Football Short Stories - 14
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Fists Flew When the 49ers Faced the Eagles
Joe Hession, Coffin Corner: The Official Magazine of the Professional Football Researchers Association (Volume 42 Number 5 2020)
Kezar Stadium, the San Francisco 49ers' original home field, was known for its notori­ously rowdy football fans. They were out in full force for the 1953 season opener when a bench-clearing brawl erupted on the playing field.
Bill Mulligan, a veteran San Francisco Examiner scribe of the era, described the action in grandiose prose. "In 30 years of sports reporting and several youthful years as a specta­tor before that, this chronicler has never seen a Donnybrook in any sports arena to equal today's bigger and better brawl."
Bad blood had been stewing between head coach Buck Shaw's 49ers and Jim Trim­ble's Philadelphia Eagles since the opening kickoff. San Francisco LB Hardy "The Hat­chet" Brown, known as the meanest man in football, lit the flame early by flatterning Eagles RB Toy Ledbetter with one of his infamous shoulder tackles. Ledbetter was help­ed to the sideline, then left the game with a broken cheekbone.
On the field, San Francisco built a hardy 24-7 lead behind QB Y.A. Tittle's superb offensive display. He fired an 18-yard scoring strike to speedy RB Joe Arenas in the first period, added a 1y touchdown plunge in the second quarter, and found receiver Billy Wil­son in the end zone with a 38y pass in the third stanza.

L: 49ers (dark jerseys) vs Eagles 1953; R: Y. A. Tittle
Late in the fourth quarter, tempers again flared on the field. This time Eagles receiver Bobby Walston exchanged shoves then punches with 49ers DE Charlie Powell. Walston picked the wrong man to tangle with. Powell was a highly acclaimed amateur fighter who spent his offseasons in the boxing ring taking lessons from light-heavyweight champion Archie Moore.
While Powell mauled Walston in the end zone, Hugh McElhenny, the NFL's 1952 Rookie of the Year, was attacked by a pair of helmet-swinging Eagles led by Pete Pihos. The sight of the 49ers Pro Bowl running back being blindsided by a pack of Philadelphia players was more than the Kezar Stadium crowd could handle. Already fired up by a steady flow of liquid refreshments, they swarmed the field in an effort to assist their hometown heroes.
In the 10-minute melee that ensued, 49ers players and fans battled together against the overmatched Eagles. Fists, bottles, helmets and cleats flew through the air. Hardy Brown tangled with Eagles RB Al Pollard. Philadelphia's All-Pro C Ken Farragut went after LB Clay Matthews. At least three separate skirmishes took place on different areas of the gridiron.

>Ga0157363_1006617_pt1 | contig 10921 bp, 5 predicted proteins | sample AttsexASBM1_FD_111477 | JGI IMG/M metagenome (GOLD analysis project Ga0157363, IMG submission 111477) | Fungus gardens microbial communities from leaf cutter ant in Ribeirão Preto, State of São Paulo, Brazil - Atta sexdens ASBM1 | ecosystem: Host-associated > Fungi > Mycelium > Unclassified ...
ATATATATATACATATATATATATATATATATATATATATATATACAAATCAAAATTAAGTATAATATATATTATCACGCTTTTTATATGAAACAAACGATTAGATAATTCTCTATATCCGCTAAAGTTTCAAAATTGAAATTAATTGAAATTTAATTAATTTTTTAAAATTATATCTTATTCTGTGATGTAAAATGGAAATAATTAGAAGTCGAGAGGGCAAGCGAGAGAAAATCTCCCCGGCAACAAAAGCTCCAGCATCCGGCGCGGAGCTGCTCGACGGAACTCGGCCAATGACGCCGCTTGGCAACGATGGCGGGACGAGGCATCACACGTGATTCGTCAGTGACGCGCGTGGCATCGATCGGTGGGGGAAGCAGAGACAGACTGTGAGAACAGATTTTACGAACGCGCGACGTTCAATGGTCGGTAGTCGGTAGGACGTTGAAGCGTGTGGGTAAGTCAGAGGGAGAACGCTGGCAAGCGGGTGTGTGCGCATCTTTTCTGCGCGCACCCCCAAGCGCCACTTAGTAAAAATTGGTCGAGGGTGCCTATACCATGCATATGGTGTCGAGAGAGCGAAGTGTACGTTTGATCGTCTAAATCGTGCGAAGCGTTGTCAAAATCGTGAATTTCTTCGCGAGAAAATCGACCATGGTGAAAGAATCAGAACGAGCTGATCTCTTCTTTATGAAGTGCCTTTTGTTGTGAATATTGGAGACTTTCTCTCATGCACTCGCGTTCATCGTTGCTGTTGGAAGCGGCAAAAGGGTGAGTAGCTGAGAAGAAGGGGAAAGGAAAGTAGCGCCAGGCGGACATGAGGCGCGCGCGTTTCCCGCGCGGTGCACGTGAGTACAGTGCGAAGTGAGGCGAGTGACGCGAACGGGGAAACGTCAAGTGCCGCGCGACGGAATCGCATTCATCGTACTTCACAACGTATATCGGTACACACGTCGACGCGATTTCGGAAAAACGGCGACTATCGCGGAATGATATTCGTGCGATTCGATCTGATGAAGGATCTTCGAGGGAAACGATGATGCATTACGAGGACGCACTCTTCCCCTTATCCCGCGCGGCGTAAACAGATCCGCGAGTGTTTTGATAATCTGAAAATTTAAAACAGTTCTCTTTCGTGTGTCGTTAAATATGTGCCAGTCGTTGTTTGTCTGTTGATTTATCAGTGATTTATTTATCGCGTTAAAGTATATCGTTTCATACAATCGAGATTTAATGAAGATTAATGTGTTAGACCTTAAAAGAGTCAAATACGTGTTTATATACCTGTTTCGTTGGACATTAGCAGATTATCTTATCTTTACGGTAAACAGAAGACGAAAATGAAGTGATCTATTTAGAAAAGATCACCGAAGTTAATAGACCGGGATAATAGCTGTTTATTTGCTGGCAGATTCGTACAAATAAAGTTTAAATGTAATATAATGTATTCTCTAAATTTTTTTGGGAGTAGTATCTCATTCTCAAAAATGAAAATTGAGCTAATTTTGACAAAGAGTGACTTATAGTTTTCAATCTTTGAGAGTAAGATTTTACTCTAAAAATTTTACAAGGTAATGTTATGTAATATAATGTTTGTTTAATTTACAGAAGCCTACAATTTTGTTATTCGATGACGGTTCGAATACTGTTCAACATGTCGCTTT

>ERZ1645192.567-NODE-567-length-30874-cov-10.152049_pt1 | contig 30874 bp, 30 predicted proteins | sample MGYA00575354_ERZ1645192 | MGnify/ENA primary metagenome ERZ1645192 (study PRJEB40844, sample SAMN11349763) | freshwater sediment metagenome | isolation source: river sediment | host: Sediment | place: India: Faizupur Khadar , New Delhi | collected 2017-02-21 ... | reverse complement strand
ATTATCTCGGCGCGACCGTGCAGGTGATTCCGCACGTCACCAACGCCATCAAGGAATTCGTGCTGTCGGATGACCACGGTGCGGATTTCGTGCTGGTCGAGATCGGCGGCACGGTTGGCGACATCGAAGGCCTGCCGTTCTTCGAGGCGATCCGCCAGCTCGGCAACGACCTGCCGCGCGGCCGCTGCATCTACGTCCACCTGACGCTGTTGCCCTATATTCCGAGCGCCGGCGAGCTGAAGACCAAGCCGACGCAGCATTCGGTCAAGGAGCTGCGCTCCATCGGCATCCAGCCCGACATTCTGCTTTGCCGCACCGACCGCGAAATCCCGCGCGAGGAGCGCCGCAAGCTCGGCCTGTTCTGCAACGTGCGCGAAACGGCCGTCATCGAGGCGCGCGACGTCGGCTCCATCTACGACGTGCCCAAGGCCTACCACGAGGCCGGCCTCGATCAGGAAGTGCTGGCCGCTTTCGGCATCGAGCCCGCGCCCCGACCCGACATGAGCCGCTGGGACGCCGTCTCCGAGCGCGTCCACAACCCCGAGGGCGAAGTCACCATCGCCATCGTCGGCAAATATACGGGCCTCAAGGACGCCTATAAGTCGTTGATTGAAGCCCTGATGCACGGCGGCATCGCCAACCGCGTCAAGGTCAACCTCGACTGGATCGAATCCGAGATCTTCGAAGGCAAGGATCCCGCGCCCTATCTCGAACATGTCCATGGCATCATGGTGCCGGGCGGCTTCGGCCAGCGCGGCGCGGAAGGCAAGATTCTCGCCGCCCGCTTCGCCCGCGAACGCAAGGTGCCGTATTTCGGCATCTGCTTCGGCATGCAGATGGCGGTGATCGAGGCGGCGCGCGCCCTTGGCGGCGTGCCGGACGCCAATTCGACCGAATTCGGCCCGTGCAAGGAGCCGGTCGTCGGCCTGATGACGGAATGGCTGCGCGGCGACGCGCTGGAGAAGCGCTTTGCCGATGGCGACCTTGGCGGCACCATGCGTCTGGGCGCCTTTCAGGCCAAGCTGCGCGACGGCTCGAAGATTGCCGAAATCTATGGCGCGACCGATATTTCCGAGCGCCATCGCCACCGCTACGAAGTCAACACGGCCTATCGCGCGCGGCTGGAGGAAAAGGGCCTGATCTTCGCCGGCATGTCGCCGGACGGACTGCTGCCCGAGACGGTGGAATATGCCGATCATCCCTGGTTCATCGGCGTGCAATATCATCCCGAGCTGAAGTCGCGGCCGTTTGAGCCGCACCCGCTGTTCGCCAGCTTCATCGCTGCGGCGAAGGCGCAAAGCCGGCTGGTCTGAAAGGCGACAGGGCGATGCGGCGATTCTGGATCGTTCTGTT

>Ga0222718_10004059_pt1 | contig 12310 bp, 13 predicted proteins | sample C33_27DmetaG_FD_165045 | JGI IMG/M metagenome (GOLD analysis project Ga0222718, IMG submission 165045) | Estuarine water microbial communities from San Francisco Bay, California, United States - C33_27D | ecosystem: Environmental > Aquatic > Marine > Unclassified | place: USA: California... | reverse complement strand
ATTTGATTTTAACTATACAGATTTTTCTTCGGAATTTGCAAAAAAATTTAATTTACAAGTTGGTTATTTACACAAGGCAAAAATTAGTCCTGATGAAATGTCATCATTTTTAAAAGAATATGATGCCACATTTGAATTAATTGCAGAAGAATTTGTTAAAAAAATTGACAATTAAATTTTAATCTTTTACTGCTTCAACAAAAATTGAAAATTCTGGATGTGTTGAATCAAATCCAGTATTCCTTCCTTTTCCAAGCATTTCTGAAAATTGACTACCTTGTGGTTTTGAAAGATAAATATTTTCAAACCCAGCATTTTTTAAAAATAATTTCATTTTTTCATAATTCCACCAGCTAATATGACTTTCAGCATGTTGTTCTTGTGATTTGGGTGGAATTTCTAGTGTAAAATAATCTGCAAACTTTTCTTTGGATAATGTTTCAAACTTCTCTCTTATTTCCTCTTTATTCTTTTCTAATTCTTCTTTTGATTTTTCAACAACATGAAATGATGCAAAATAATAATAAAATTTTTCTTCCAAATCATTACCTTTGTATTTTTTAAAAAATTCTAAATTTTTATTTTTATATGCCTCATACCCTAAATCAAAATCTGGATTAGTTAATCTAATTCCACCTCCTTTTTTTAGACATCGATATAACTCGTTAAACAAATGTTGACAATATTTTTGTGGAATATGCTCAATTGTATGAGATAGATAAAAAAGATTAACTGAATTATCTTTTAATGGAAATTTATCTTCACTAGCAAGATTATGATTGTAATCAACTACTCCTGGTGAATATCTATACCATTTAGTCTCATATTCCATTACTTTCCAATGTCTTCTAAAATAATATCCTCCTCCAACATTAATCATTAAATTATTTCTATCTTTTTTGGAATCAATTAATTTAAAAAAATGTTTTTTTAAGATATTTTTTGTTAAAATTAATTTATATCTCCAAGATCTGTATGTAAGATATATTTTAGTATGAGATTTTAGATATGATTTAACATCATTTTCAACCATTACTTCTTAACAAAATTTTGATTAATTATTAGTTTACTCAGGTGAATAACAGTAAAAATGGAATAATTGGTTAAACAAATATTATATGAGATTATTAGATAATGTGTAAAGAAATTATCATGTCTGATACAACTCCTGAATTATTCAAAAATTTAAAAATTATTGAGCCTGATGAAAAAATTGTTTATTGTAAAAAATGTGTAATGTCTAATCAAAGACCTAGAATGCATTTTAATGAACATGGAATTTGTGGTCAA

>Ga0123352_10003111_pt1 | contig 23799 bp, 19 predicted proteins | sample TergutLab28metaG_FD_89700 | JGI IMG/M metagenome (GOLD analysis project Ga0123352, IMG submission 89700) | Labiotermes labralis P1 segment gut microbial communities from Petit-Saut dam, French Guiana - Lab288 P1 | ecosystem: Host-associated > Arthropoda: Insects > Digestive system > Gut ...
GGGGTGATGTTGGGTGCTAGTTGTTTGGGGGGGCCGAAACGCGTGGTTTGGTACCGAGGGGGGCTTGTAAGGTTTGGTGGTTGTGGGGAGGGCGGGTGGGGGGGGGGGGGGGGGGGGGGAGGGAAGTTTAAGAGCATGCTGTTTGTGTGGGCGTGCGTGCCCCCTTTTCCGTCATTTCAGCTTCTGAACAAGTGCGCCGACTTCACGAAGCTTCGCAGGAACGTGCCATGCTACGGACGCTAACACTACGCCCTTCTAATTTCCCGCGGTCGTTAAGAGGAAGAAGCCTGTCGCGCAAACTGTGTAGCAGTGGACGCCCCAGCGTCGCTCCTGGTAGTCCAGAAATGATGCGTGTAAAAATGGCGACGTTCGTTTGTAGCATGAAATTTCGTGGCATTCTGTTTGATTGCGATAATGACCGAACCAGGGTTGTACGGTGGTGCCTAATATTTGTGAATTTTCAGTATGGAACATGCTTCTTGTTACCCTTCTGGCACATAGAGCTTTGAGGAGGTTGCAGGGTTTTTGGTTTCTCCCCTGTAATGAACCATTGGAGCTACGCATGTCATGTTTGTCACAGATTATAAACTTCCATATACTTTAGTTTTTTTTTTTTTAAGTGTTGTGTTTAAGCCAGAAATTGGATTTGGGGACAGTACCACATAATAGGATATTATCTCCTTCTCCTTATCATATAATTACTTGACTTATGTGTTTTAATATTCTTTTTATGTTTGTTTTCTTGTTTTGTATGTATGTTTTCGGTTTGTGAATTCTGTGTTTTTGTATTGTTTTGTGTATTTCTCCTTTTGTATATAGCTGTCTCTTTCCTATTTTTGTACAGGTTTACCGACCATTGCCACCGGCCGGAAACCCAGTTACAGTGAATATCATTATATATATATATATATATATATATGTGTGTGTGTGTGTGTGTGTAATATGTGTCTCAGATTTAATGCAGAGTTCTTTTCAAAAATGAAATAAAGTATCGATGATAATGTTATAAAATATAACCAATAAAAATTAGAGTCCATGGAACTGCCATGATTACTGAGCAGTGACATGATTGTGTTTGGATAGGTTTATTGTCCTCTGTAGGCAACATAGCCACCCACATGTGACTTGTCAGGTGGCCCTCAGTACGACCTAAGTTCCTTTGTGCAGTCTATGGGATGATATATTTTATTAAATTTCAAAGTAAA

Game officials attempted to restore order and were unceremoniously trounced. Back judge Norm Duncan courageously waded into the thickest part of the fighting crowd. Seconds later he was seen crawling out of the pack, then being helped to the sideline.
Finally, Joe McTigue and the 49ers band tried placating the crowd with a rendition of the National Anthem. Unfortunately, several band members had used their clarinets and trombones as weapons and they were now useless as musical instruments. San Francisco police officers from Park Station, located adjacent to Kezar Stadium, were quickly sum­moned. They employed harsher tactices to bring the unruly mob under control.
In the aftermath of the brawl, Powell and Walston were ejected from the game. At least three 49ers - G Bruno Banducci, T Leo Nomellini and C Bill Johnson - sported black eyes. And the 49ers walked away with a 31-21 victory.
In retrospect the Eagles were foolish to pick a fight with the 49ers, who were well stocked with men itching to grapple. Besides Powell, the San Francisco roster included WWA wrestling champion Leo "The Lion" Nomellini, a World War II Marine combat veteran who wrestled in the off season as a "hobby." "Leo was strong as three bulls," Perry once said. "He'd slap you on the back and knock you 20'."
Even more dangerous was Hardy Brown. In the pre-facemask era, Brown routinely sent opposing players to the hospital with broken jaws, missing teeth and concussions. He was selected in an NFL poll as one of the "Ten Meanest Defensive Players" in league history. Gordy Soltau, a teammate of Brown for four years in San Francisco, recalled, "People shivered when you mentioned Hardy Brown. Nobody hit like him."
Prelude to the '85 Bears
Delsohn, Steve. Da Bears! Crown (2010)
Aggression was a weapon which Mike Ditka believed in. During the 1960s, he had been a relentless tight end for the Chicago Bears. Now, at age 45, he was in his third year as their combative head coach. Thus he viewed the next football game as more than a game. It was a litmus test to see just how ferocious his 1984 Bears were.
"If you want to defeat your opponent, you got to out-hit him," says Ditka. "People say, 'Well, you need to out-think him.' No! You gotta out-hit him. That's what football players understand. It's like a boxer. You hit him in the nose enough times he's gonna respect you. The Raiders were always a physical football team, and that's what we talked about before the game. I said, 'We're going toe to toe with these guys. It's gonna be a heavyweight match, and we're gonna slug with them.' "